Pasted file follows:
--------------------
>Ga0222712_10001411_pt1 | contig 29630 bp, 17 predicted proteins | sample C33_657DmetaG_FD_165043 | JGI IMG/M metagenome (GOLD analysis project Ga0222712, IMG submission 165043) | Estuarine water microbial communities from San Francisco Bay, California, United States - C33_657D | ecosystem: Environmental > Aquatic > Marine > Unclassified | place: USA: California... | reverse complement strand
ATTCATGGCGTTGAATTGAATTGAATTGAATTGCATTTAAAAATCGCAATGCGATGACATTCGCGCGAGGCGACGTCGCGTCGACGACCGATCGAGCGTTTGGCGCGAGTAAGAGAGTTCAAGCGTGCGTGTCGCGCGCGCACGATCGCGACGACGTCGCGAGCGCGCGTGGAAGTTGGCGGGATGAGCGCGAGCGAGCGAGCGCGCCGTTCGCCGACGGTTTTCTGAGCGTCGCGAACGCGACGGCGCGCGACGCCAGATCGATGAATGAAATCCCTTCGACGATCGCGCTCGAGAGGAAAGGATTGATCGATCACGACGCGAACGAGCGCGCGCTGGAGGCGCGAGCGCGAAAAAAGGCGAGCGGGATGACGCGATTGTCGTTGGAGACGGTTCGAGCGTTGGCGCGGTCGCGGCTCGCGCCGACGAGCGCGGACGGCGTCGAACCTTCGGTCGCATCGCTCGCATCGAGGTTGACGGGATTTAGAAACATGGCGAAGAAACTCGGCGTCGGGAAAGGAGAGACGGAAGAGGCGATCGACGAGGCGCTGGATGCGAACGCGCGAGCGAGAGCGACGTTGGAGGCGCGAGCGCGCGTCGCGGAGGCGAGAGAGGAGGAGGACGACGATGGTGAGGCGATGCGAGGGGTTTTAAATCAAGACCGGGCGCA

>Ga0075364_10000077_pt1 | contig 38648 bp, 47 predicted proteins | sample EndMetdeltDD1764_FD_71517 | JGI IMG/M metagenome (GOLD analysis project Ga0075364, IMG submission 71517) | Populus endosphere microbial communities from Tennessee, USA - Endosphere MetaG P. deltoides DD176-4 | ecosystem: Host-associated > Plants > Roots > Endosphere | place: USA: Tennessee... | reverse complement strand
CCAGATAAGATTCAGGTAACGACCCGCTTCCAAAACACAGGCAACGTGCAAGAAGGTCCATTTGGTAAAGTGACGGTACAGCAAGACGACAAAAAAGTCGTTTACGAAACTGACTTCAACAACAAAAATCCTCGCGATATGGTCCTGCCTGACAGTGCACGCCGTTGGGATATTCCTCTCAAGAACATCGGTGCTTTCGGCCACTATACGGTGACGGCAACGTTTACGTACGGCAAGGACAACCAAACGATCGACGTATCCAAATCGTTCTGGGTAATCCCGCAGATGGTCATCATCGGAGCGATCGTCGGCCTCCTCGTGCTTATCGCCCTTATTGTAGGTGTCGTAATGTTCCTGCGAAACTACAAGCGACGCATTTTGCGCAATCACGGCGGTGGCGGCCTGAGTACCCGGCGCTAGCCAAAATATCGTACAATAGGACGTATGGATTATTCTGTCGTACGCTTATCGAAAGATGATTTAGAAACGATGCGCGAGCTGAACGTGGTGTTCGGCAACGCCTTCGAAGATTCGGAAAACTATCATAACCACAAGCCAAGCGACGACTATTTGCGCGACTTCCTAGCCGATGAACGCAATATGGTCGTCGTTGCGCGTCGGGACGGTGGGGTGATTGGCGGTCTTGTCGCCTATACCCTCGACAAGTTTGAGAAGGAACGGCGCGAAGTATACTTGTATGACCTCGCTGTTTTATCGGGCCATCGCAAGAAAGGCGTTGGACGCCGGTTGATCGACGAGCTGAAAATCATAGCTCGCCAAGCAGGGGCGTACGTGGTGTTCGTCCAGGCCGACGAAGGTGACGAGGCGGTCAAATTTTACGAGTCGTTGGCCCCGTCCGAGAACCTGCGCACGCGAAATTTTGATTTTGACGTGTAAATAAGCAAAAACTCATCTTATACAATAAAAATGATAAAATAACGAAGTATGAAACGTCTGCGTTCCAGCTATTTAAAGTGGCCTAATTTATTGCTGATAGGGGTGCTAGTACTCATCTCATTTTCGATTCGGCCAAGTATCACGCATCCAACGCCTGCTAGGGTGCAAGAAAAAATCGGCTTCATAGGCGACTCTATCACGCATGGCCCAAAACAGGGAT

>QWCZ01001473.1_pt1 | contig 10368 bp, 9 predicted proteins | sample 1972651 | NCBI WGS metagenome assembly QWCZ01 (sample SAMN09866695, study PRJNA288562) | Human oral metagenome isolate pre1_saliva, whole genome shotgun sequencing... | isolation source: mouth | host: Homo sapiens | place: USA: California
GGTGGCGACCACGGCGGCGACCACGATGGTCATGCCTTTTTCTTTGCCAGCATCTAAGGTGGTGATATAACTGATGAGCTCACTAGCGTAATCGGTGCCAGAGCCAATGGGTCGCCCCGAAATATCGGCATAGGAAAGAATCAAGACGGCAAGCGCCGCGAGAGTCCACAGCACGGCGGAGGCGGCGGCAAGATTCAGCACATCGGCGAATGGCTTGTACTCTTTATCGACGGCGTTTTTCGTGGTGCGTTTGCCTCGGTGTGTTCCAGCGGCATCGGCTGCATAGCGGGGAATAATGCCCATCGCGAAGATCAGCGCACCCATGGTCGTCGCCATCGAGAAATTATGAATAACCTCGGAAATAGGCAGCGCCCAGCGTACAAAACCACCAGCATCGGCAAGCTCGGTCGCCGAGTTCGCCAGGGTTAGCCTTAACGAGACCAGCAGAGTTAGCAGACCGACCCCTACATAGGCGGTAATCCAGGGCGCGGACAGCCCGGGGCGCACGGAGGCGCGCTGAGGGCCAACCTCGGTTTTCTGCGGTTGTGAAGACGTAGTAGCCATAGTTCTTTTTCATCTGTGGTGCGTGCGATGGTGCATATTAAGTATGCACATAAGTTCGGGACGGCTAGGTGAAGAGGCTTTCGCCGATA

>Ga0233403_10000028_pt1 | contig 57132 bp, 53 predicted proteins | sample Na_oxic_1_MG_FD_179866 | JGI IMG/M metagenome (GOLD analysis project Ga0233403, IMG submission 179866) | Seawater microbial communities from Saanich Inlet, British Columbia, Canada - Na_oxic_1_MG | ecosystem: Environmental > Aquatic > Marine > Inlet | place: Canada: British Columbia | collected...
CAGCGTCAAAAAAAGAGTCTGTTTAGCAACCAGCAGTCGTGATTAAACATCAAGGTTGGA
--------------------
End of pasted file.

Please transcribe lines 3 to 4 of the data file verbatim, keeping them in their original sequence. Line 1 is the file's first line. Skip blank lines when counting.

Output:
>Ga0075364_10000077_pt1 | contig 38648 bp, 47 predicted proteins | sample EndMetdeltDD1764_FD_71517 | JGI IMG/M metagenome (GOLD analysis project Ga0075364, IMG submission 71517) | Populus endosphere microbial communities from Tennessee, USA - Endosphere MetaG P. deltoides DD176-4 | ecosystem: Host-associated > Plants > Roots > Endosphere | place: USA: Tennessee... | reverse complement strand
CCAGATAAGATTCAGGTAACGACCCGCTTCCAAAACACAGGCAACGTGCAAGAAGGTCCATTTGGTAAAGTGACGGTACAGCAAGACGACAAAAAAGTCGTTTACGAAACTGACTTCAACAACAAAAATCCTCGCGATATGGTCCTGCCTGACAGTGCACGCCGTTGGGATATTCCTCTCAAGAACATCGGTGCTTTCGGCCACTATACGGTGACGGCAACGTTTACGTACGGCAAGGACAACCAAACGATCGACGTATCCAAATCGTTCTGGGTAATCCCGCAGATGGTCATCATCGGAGCGATCGTCGGCCTCCTCGTGCTTATCGCCCTTATTGTAGGTGTCGTAATGTTCCTGCGAAACTACAAGCGACGCATTTTGCGCAATCACGGCGGTGGCGGCCTGAGTACCCGGCGCTAGCCAAAATATCGTACAATAGGACGTATGGATTATTCTGTCGTACGCTTATCGAAAGATGATTTAGAAACGATGCGCGAGCTGAACGTGGTGTTCGGCAACGCCTTCGAAGATTCGGAAAACTATCATAACCACAAGCCAAGCGACGACTATTTGCGCGACTTCCTAGCCGATGAACGCAATATGGTCGTCGTTGCGCGTCGGGACGGTGGGGTGATTGGCGGTCTTGTCGCCTATACCCTCGACAAGTTTGAGAAGGAACGGCGCGAAGTATACTTGTATGACCTCGCTGTTTTATCGGGCCATCGCAAGAAAGGCGTTGGACGCCGGTTGATCGACGAGCTGAAAATCATAGCTCGCCAAGCAGGGGCGTACGTGGTGTTCGTCCAGGCCGACGAAGGTGACGAGGCGGTCAAATTTTACGAGTCGTTGGCCCCGTCCGAGAACCTGCGCACGCGAAATTTTGATTTTGACGTGTAAATAAGCAAAAACTCATCTTATACAATAAAAATGATAAAATAACGAAGTATGAAACGTCTGCGTTCCAGCTATTTAAAGTGGCCTAATTTATTGCTGATAGGGGTGCTAGTACTCATCTCATTTTCGATTCGGCCAAGTATCACGCATCCAACGCCTGCTAGGGTGCAAGAAAAAATCGGCTTCATAGGCGACTCTATCACGCATGGCCCAAAACAGGGAT